Exoskeletons hold "tremendous potential" to ease those burdens, said David Accetta, a spokesman for the U.S. Army Natick Soldier Research, Development and Engineering Center in Massachusetts. A field demonstration is planned for May, he said by email. Lockheed said the program hasn't been affected by mandated budget cuts that began March 1.
Parker Hannifin, which has been working with Vanderbilt University in Nashville, Tenn., is targeting Indego at the estimated 700,000 Americans with spinal cord injuries, said Achilleas Dorotheou, the program's business unit manager. Another pool of potential users: the estimated 600,000 stroke survivors, many who are left with difficulties walking, he said.
Michael Gore, 42, who hasn't walked on his own since falling 11 years ago from the mezzanine of a North Carolina vinyl-siding factory, has used an Indego exoskeleton to traverse uneven terrain and climb stairs. He has been testing the model since 2010 at the Shepherd Center in Atlanta, a private, nonprofit hospital specializing in spinal-cord injury treatment.
"It's just a big emotional high to be able to stand up and speak to people face-to-face, eye-to-eye, instead of having to look up all the time," Gore said in a telephone interview.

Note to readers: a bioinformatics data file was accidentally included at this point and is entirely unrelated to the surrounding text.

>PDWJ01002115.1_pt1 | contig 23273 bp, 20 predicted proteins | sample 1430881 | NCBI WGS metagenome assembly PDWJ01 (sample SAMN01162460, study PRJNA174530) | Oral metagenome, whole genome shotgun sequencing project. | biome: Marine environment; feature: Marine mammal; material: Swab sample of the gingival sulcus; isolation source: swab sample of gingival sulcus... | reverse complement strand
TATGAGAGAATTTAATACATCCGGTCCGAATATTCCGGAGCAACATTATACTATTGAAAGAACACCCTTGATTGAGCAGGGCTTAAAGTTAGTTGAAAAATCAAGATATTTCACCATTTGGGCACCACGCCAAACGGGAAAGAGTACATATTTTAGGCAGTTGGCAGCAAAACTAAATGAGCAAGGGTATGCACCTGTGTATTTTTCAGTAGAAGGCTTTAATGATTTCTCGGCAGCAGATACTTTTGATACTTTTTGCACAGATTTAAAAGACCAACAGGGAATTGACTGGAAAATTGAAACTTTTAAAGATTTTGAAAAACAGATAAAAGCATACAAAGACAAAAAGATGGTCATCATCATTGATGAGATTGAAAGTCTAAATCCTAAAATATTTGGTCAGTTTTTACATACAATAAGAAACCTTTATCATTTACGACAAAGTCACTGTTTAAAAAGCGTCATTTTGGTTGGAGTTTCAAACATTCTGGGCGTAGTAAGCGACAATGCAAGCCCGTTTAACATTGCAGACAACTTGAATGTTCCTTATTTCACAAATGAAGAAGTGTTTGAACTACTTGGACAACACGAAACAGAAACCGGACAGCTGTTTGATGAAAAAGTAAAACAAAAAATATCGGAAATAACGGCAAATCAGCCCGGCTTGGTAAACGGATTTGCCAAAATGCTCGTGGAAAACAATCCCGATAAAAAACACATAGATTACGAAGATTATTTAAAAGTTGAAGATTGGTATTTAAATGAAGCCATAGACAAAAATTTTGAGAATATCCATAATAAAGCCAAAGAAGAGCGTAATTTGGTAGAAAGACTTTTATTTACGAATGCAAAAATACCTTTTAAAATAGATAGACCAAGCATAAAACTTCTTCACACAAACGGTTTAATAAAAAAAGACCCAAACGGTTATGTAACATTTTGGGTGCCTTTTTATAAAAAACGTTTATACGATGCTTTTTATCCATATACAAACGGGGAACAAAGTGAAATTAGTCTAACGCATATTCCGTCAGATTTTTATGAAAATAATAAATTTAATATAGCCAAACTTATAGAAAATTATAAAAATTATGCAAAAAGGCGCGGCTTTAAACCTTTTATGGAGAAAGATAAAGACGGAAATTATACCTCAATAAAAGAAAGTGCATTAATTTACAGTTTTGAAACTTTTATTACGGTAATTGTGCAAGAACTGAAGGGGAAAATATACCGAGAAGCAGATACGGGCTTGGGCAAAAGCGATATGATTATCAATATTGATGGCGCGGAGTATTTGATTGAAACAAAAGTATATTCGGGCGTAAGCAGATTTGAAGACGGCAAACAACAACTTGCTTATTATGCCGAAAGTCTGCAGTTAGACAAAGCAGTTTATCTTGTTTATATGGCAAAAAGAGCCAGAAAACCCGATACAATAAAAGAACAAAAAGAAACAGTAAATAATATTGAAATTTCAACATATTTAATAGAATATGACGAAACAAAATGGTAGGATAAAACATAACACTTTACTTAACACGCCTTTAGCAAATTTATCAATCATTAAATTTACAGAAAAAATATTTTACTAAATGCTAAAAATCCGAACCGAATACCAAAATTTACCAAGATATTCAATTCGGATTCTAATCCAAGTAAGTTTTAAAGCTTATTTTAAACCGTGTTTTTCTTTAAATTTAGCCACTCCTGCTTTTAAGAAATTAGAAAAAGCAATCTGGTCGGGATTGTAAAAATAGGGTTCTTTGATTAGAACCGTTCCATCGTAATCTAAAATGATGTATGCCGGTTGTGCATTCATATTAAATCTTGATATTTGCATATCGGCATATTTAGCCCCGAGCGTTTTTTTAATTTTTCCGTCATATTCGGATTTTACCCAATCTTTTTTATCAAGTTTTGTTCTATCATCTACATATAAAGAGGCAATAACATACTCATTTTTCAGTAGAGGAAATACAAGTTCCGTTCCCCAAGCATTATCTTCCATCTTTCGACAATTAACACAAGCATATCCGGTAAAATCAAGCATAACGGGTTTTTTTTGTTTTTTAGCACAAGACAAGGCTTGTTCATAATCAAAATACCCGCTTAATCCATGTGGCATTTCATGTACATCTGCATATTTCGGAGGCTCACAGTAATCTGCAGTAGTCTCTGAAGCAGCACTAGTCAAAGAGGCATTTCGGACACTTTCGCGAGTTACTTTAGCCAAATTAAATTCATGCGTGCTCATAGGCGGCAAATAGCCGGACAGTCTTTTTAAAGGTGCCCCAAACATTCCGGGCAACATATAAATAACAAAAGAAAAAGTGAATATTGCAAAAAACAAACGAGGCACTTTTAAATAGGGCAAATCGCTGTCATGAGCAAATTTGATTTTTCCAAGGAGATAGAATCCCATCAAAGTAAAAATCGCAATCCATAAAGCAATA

For now, the devices still require the use of crutches to maintain balance, and people probably will use them in combination with wheelchairs, Dorotheou said.
Parker Hannifin is playing catch-up with Argo Medical, which was founded by Amit Goffer, an Israeli who was paralyzed in a 1997 automobile accident. The Yokneam Illit, Israel-based company has sold about 65 medical exoskeletons, 20 of them to individuals in Europe.
Argo Medical still lacks federal clearance for U.S. sales to individuals, and the company may offer a product with fewer features to speed approval, CEO Larry Jasinski said.
Insurance companies eventually may cover part of the tab for medical exoskeletons because of the health benefits of greater mobility, Jasinski said. Ailments from sitting for prolonged periods include bone loss, urinary-tract complications, pressure sores, diabetes and obesity, he said.
Gore, who played sports in high school and worked on the family farm before his fall, is eager to see prices drop and insurers decide that the expense of an exoskeleton outweighs the medical costs of keeping the disabled in wheelchairs.
"If insurance would help out and I had to borrow $10,000 or $15,000, I would do that," Gore said. "I would love to have one."